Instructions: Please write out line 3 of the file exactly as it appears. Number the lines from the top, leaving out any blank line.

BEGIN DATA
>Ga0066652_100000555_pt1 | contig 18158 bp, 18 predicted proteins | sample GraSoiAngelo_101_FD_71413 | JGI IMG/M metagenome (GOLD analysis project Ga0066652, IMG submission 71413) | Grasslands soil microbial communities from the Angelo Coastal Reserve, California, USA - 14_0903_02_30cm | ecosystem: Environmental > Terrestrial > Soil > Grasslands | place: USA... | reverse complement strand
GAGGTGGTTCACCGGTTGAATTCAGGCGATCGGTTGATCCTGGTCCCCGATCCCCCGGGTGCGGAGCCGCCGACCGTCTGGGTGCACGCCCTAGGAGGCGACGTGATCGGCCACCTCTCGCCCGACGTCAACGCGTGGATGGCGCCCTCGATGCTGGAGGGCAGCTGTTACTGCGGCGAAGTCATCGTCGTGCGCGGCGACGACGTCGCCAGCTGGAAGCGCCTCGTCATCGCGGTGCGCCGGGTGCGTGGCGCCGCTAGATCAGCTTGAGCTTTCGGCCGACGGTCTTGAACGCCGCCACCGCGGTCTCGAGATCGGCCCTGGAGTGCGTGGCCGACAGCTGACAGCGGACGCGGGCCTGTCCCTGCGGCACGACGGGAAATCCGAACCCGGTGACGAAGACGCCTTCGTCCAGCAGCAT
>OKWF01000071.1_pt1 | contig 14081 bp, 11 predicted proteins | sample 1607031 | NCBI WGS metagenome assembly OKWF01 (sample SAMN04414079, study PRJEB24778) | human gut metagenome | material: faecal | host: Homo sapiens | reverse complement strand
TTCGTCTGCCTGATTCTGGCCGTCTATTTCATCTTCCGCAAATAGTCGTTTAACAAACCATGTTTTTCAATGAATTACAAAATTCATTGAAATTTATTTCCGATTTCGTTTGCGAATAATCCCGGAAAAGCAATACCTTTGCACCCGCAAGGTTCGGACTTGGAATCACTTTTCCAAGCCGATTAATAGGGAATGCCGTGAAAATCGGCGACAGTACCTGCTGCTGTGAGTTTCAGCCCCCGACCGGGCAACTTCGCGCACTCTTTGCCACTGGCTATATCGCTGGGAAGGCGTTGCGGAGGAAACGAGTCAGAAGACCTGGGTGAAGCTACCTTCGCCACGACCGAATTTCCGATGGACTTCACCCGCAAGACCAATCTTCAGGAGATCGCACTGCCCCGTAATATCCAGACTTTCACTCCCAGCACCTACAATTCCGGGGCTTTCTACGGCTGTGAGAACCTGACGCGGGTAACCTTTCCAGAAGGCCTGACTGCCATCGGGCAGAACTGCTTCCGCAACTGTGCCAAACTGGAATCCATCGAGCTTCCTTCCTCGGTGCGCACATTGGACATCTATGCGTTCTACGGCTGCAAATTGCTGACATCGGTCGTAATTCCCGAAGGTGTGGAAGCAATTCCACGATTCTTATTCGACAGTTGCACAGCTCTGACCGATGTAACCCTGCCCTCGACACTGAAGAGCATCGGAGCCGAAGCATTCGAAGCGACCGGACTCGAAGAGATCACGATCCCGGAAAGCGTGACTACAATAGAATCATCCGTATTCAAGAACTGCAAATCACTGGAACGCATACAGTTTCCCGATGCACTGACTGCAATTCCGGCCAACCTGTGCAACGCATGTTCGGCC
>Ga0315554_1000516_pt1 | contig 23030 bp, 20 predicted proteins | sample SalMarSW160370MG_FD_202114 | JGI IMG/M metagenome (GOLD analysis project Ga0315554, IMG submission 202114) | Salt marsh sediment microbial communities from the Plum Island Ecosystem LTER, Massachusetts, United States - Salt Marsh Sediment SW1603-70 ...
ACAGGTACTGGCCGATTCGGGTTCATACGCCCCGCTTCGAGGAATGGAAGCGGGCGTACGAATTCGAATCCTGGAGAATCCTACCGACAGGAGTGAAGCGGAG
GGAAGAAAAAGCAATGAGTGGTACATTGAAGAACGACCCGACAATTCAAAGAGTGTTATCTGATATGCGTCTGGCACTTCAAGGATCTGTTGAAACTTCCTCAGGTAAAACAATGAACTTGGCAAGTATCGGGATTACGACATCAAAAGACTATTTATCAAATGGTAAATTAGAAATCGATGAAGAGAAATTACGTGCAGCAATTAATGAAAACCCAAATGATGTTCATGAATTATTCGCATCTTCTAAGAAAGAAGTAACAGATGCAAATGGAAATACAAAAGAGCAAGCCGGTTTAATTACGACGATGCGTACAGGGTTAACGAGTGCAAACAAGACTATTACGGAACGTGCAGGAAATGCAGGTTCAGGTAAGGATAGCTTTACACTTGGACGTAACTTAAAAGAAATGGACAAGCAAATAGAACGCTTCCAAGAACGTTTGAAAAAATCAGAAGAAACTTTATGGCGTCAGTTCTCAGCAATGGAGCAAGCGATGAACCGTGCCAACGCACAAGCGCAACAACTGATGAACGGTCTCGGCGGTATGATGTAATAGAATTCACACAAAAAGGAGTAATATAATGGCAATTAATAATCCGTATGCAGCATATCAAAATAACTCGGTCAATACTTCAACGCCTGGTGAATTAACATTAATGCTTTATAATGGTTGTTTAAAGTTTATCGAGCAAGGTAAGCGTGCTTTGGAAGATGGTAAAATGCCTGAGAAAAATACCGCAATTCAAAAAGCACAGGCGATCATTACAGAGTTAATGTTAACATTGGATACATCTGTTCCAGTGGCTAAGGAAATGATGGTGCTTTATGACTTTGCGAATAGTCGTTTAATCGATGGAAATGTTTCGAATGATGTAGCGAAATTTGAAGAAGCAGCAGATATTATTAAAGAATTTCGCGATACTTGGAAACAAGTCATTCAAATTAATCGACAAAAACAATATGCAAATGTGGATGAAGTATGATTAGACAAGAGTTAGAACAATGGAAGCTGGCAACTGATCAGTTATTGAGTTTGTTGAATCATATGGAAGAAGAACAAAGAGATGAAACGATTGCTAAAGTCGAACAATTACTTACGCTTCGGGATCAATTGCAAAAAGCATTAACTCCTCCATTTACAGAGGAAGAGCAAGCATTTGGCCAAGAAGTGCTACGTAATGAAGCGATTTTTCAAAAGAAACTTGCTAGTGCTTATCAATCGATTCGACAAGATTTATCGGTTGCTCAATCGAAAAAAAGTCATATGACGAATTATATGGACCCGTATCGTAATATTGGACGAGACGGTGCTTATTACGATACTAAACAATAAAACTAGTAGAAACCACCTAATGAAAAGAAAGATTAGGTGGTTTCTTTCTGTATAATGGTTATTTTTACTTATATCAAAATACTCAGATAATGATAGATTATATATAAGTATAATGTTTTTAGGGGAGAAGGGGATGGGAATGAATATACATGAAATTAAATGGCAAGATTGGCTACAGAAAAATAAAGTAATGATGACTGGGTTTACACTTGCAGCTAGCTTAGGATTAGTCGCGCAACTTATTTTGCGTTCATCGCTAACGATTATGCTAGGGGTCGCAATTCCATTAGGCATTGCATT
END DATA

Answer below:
>OKWF01000071.1_pt1 | contig 14081 bp, 11 predicted proteins | sample 1607031 | NCBI WGS metagenome assembly OKWF01 (sample SAMN04414079, study PRJEB24778) | human gut metagenome | material: faecal | host: Homo sapiens | reverse complement strand